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“Property asking prices down 10%.”
It’s a headline to strike fear into the heart of any overstretched homeowner. And it’s precisely the headline that readers of the Irish Times – Ireland’s biggest broadsheet – woke up to last Monday. Asking prices across Dublin have slumped in the past six months, particularly in the wealthier suburbs of the city, amid a glut of property coming onto the market.
It’s certainly a shock for those who thought prices could only ever go up. But as economist Dermot O’Leary of Dublin’s Goodbody Stockbrokers said: “It had to happen at some stage.” Even the IMF and the OECD reckoned the Irish property market was overvalued by at least 25%.
And how bad can it be? After all, unless you bought in the past two years, you would probably be cushioned from the impact – wouldn’t you?
Unfortunately for Ireland, the cracks in its property market run way deeper into the economy than most would have hoped.
Ireland long ago stopped being the much-lauded Celtic tiger economy. Now “it’s a Bob the Builder economy”, says Morgan Kelly, professor of economics at University College Dublin.
In 1998, Ireland had a rapidly growing economy (even then), with interest rates at around 6% and rising. In 1999, as a member of the eurozone, it switched to a single interest rate controlled by the European Central Bank. Now, the main economy in the eurozone is Germany, and it was the polar opposite of Ireland at the time. So Ireland ended up with a sharply reduced interest rate, more suited to struggling Berlin, than racing Dublin.
Hence the house price boom, which has seen prices shoot up by more than 200% in the past five years alone, fuelling an equally superlative construction boom.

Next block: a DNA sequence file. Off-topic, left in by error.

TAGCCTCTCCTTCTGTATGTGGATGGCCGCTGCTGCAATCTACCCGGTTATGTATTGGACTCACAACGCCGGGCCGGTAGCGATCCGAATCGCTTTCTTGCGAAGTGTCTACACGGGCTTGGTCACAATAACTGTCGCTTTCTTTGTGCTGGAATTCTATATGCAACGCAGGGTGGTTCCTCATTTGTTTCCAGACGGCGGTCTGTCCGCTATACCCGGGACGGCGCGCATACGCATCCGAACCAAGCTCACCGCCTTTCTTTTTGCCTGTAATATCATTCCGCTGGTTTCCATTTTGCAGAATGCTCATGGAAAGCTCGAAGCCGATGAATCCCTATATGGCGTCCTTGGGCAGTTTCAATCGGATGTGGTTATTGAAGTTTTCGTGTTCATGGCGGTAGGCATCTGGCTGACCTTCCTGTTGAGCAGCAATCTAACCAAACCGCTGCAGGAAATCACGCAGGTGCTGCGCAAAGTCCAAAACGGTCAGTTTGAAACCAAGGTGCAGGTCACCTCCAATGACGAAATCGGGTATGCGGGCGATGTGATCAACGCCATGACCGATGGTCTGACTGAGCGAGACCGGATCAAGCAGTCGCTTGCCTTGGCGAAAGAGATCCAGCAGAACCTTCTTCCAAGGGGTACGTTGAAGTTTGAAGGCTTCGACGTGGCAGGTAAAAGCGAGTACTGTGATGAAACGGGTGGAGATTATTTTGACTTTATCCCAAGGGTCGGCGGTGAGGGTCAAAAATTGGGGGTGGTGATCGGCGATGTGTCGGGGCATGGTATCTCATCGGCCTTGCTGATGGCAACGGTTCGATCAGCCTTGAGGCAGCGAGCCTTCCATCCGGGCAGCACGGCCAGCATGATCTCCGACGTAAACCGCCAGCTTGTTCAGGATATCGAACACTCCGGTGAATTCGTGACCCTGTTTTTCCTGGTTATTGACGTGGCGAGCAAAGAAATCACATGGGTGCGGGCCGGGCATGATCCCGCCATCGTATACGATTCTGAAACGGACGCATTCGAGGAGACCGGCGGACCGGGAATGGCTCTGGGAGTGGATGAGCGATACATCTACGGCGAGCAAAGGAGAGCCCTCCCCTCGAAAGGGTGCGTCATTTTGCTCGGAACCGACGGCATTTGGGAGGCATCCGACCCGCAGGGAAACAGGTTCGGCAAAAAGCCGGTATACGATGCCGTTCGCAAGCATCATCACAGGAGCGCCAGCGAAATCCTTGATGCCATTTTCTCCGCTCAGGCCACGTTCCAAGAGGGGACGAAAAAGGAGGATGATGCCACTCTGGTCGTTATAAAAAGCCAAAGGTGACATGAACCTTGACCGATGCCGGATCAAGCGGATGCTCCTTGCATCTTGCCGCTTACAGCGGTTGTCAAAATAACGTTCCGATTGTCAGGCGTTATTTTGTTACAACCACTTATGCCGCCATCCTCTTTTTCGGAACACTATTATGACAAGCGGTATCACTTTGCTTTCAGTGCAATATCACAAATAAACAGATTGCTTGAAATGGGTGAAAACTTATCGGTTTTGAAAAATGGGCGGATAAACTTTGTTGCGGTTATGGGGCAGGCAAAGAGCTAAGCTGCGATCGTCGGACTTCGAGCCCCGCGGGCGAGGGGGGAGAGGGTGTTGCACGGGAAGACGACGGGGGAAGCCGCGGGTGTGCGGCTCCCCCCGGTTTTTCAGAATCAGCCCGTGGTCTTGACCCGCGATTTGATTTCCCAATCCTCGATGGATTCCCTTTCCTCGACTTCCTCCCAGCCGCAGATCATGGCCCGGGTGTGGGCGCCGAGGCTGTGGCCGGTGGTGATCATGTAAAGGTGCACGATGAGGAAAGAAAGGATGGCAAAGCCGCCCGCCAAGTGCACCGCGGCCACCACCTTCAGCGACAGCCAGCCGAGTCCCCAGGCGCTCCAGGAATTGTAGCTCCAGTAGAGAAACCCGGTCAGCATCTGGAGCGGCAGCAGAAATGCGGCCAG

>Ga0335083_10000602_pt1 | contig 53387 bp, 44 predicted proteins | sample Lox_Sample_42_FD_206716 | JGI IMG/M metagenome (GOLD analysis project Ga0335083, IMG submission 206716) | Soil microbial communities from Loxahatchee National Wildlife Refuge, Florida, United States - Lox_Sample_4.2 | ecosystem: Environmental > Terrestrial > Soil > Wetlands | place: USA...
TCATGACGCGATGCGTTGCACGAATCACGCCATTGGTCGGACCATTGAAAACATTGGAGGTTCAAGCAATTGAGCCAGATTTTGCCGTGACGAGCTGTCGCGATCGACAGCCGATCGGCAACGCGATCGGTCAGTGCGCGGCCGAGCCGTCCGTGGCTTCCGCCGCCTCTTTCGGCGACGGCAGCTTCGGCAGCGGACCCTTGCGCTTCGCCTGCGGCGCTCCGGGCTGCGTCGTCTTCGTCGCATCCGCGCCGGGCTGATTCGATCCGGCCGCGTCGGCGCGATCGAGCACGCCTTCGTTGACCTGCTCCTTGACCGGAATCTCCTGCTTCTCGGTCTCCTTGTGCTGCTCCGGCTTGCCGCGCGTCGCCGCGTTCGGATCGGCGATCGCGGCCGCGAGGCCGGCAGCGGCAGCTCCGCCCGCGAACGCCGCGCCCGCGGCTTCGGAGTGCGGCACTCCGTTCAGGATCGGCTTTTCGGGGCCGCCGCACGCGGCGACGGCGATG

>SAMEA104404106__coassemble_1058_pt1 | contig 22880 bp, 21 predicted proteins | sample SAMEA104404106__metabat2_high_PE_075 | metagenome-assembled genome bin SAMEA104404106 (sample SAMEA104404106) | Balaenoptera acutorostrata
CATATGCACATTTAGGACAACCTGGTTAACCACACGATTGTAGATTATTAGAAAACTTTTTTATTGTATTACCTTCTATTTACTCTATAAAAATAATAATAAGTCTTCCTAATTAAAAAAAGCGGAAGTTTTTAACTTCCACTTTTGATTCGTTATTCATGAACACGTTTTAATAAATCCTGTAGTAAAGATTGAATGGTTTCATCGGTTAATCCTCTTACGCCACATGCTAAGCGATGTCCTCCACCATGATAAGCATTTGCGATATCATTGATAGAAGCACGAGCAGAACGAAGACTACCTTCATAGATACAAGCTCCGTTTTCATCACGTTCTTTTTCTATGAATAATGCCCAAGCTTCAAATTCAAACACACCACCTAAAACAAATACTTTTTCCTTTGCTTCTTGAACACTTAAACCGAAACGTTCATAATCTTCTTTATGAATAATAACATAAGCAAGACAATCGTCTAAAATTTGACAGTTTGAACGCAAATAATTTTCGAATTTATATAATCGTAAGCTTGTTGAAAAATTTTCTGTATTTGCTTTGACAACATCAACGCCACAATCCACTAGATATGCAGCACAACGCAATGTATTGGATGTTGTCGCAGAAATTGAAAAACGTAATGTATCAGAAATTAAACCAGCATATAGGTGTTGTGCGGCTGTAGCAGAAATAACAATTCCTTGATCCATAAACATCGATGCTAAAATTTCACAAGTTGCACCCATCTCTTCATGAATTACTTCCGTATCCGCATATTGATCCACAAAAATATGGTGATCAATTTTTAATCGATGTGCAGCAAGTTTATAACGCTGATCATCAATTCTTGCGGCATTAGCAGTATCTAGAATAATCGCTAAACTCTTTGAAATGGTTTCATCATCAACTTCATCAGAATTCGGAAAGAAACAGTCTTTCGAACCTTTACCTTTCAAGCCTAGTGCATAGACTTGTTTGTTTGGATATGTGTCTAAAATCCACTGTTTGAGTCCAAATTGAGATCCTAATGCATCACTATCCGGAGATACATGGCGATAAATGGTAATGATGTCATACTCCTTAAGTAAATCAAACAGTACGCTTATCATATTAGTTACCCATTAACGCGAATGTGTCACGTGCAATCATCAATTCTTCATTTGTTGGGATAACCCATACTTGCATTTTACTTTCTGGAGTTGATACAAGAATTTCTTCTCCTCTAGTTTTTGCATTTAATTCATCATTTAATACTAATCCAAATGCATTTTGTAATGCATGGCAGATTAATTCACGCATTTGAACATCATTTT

In 2005, the building sector accounted for nearly a quarter of gross national product. It also employs 13% of the Irish workforce – that’s more than one in eight of the working population.
So if the construction sector goes down, the Irish economy goes with it. And right now building work is stalling. Very rapidly.
The trouble is, just as Ireland’s consumers are stuffed full of debt and vulnerable to any waver in interest rates, Germany is recovering. And now the ECB is raising rates – which suits the consumer in Berlin, but is an utter nightmare for Dublin’s amateur property moguls.
As more properties come onto the market, prices fall. There are now 250,000 vacant housing units on the market, about 15% of Irish housing stock, compared to 100,000 units five years ago. So builders are responding the only way they can – they’ve stopped building. The 12-month running total for housing starts has fallen from a peak of 96,000 in September last year to 83,000 now.
And they’ll fall much further. UK construction group Wolseley, which owns Brooks, Ireland’s largest timber distributor, reckons starts will fall by 30% this year to between 70,000 and 65,000. And less building means less builders, which means longer dole queues.
“We’re looking at a horrible employment shock,” says Kelly, with “very unpleasant consequences.”
He forecasts unemployment reaching 12%-13% within the next year to 18 months, as builders continue to cut back on construction. He points to Arizona in the US, where housing starts have more than halved, dropping from a high of 8,000 units a month last May, to just 3,000 by November.
“Irish people are very casual about this. There’s an assumption that construction workers are all Eastern Europeans and that they’ll get back on the plane to Krakow,” when things go awry, he says. “But foreign workers only make up 12% of the building workforce.”